In a flurry of activity last week, Gov. Haley Barbour of Mississippi signed a bill barring insurers from covering abortion in the new insurance exchanges called for under the federal health care overhaul, and the Oklahoma Legislature overrode a veto by Gov. Brad Henry of a bill requiring doctors who perform abortions to answer 38 questions about each procedure, including the women’s reasons for ending their pregnancies.
posted 3 June 2010
Q: Gender Ratings Kaput? A: Not Quite
By Sharon Johnson
(WOMENSNEWS)--Gender ratings in health insurance mean that women pay more for the same coverage than men. Health reform promises to end gender rating but the details and start dates vary depending on the type of policy, size of the employer and state.
In a question-and-answer about loopholes that could allow gender rating to live on, Lisa M. Codispoti, senior counsel of the National Women's Law Center in Washington, D.C., emphasizes that a federal law obliges any insurer that accepts federal funding to end gender ratings immediately. Sharon Johnson conducted the interview for Women's eNews.
posted 20 April 2010
NYC's Rising Black Maternal Mortality Unexplained
By Malena Amusa
NEW YORK (WOMENSENEWS)--New York City is one of the most fatal cities in the United States for a woman to have a baby.
That's the indication from the most recent data on maternal mortality here, which show black women are nearly eight times more likely to die during pregnancy or right after childbirth than white mothers.
In 2008, black women in New York City experienced 79 maternal deaths per 100,000 live births compared to 10 white maternal deaths per 100,000 live births, and a national rate of 13 maternal deaths per 100,000 live births, according to the latest data available.
posted 19 April 2010
Senate Health Deal Readmits Gender Bias by Insurers
By Susan Elan
NEW YORK (WOMENSENEWS)--With the nation's interest in health care reform growing in intensity, even influencing election outcomes, the National Women's Law Center in Washington, D.C., warned on Jan. 15 that the Senate health care reform bill would not end gender rating, the practice by which insurers charge women higher premiums than men for the same coverage. In contrast, the House version would ban the practice.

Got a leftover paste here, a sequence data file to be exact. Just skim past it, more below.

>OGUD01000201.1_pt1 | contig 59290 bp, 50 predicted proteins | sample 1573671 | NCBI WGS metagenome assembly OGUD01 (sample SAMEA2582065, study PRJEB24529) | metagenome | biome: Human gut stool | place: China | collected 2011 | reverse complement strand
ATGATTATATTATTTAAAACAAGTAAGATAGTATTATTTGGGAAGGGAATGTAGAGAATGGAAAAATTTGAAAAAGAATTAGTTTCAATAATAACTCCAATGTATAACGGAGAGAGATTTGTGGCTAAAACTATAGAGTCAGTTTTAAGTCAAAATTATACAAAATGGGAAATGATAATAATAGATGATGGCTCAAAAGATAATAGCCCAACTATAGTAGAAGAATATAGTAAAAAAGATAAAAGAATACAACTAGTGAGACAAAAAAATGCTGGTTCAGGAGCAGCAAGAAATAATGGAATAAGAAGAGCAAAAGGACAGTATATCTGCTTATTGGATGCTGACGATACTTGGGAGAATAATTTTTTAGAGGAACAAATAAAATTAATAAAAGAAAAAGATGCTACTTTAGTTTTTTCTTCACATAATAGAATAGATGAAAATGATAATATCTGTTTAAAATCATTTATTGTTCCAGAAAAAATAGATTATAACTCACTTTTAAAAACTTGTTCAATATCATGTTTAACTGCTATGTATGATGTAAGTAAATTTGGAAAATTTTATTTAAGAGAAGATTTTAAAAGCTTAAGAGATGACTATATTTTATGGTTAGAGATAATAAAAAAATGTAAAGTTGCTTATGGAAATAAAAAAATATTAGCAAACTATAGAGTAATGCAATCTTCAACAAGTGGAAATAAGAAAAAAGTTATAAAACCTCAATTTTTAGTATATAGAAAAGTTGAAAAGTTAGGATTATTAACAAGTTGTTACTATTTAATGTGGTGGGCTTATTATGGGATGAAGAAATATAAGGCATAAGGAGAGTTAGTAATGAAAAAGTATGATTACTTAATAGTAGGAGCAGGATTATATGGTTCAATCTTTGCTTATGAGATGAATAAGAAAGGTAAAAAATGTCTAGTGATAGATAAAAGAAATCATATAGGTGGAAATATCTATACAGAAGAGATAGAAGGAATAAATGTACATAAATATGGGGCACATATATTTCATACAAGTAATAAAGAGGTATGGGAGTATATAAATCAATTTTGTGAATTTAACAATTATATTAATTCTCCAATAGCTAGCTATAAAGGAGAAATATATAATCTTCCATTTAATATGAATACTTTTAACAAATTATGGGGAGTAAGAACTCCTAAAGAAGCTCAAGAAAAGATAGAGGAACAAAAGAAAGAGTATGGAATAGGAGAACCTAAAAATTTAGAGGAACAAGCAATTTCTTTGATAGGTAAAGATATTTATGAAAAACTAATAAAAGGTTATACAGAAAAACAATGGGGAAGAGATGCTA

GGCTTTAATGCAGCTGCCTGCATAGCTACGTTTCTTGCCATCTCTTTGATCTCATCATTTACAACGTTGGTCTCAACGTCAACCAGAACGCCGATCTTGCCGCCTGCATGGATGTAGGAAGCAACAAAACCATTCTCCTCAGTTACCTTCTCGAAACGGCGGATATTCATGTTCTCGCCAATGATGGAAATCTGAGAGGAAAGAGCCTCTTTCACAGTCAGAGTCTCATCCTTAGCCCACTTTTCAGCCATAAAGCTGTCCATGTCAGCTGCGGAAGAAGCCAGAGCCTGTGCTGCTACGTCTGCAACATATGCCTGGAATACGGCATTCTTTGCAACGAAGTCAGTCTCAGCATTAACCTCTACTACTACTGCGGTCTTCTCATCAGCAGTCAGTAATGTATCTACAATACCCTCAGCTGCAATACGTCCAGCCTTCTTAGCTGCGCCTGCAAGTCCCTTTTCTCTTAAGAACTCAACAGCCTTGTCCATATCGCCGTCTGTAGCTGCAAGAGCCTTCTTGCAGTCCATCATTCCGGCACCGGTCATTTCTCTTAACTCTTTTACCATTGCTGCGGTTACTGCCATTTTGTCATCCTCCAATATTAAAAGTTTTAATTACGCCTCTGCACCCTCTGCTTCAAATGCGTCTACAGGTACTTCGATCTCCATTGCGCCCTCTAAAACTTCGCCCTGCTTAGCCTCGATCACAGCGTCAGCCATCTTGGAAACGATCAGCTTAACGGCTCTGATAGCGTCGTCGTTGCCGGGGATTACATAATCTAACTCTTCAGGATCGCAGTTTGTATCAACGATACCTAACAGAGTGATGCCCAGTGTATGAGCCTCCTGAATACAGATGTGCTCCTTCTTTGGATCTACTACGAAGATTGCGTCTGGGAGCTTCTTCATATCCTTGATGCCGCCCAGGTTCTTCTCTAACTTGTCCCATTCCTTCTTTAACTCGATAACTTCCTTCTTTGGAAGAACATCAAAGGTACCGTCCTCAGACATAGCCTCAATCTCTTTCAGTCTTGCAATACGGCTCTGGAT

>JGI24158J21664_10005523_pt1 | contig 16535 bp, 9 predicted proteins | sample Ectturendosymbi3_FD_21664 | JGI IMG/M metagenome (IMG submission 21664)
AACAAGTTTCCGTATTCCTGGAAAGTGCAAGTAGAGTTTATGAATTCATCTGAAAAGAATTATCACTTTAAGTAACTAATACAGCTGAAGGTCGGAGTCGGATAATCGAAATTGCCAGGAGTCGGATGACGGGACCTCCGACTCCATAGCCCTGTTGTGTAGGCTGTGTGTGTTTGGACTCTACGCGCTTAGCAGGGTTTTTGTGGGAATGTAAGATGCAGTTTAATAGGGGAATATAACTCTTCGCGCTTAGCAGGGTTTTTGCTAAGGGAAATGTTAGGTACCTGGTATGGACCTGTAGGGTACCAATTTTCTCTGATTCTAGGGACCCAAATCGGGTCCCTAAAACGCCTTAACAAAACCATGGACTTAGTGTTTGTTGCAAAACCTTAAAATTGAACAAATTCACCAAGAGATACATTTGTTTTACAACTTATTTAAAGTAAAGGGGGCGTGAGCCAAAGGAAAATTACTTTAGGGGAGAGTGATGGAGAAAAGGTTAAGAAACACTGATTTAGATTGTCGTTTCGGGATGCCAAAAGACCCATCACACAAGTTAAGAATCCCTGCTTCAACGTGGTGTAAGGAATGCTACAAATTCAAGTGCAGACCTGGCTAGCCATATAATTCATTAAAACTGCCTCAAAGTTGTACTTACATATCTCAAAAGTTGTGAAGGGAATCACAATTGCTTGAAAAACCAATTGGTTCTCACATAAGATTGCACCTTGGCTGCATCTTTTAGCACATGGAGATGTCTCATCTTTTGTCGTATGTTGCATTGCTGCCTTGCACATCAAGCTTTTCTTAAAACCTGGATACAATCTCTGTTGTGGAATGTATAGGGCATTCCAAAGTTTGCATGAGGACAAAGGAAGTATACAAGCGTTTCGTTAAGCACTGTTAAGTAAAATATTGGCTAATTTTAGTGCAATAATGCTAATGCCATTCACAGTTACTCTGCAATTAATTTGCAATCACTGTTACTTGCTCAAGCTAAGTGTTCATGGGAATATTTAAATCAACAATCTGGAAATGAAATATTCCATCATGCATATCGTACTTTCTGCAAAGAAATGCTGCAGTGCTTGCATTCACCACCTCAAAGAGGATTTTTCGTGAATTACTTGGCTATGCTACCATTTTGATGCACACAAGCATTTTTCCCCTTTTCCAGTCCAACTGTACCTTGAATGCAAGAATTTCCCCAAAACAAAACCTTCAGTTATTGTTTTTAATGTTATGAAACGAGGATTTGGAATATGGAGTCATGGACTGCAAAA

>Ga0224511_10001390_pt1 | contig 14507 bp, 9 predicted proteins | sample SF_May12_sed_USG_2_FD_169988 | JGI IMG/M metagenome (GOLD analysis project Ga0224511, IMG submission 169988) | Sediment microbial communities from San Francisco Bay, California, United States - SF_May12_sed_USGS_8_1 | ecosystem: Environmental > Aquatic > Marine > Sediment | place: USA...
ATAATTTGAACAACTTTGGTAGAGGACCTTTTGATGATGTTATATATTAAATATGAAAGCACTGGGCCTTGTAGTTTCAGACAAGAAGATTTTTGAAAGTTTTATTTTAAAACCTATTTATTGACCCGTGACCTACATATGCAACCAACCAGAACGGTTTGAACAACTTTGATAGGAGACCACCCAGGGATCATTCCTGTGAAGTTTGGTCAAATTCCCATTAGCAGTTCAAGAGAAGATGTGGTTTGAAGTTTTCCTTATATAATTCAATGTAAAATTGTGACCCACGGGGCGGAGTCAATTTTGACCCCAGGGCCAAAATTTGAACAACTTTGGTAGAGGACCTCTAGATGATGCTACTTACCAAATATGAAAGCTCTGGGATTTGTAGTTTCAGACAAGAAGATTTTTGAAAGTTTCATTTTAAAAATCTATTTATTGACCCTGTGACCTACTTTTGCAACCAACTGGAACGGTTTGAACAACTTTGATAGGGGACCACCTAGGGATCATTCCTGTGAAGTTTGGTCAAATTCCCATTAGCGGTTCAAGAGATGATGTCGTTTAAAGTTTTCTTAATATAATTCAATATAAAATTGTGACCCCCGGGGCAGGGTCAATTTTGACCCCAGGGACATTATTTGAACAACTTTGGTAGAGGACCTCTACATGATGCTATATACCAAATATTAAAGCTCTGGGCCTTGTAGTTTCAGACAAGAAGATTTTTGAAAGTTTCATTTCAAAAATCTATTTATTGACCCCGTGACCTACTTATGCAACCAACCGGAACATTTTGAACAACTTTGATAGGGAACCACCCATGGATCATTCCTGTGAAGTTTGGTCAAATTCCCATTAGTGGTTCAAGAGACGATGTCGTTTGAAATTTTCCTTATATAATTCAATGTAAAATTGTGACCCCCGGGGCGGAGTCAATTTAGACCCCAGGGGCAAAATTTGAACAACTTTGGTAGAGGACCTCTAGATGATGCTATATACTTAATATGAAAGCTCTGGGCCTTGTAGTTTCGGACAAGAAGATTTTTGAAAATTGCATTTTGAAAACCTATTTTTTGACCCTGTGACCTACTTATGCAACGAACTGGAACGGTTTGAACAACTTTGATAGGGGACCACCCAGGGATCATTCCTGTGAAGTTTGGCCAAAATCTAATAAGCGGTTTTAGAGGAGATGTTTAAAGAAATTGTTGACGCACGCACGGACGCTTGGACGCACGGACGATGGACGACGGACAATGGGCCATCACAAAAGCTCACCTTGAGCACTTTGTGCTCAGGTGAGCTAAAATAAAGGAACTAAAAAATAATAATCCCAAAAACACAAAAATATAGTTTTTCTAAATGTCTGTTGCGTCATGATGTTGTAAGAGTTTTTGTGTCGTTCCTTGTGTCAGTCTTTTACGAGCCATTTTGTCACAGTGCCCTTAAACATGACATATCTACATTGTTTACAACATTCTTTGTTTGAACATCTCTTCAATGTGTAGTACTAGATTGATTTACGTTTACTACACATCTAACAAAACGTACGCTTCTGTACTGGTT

Larger employers with predominantly female work forces--such as child care providers, visiting nurse associations and even some smaller school districts--would continue to be charged higher premiums "simply because of the demographics of their work force," Judy Waxman, vice president for Health and Reproductive Rights at the National Women's Law Center, said in a Jan. 15 message to their members.
The Senate bill eliminates gender rating for companies with fewer than 100 employees..
posted 22 January 2010
After Escaping Domestic Abuse, Survivors Confront the Housing Crisis
by Judith Kurens
The Clothesline Project seeks to draw attention to the problem of violence against women.
Emergency response to domestic violence survivors and their children has, over the past two decades, come a long way. Those who work in the field can point to a partnership of shelters and advocacy organizations, government offices, legal experts and police precincts that now provide assistance to protect women and their children from dangerous and abusive partners.
Despite these significant advances, the city still has not come close to meeting the need for shelter beds and for transitional and permanent housing. This forces many survivors to choose among street homelessness, the revolving doors of the city's homeless shelter system or returning, with their children, to their violent abuser.
Even with a 35 percent increase in emergency shelter beds for survivors and children over the past year,
emergency shelters report they turn away hundreds of callers away everyday. Many of those they do shelter fail to secure follow-up transitional and permanent housing.
posted 23 February 2010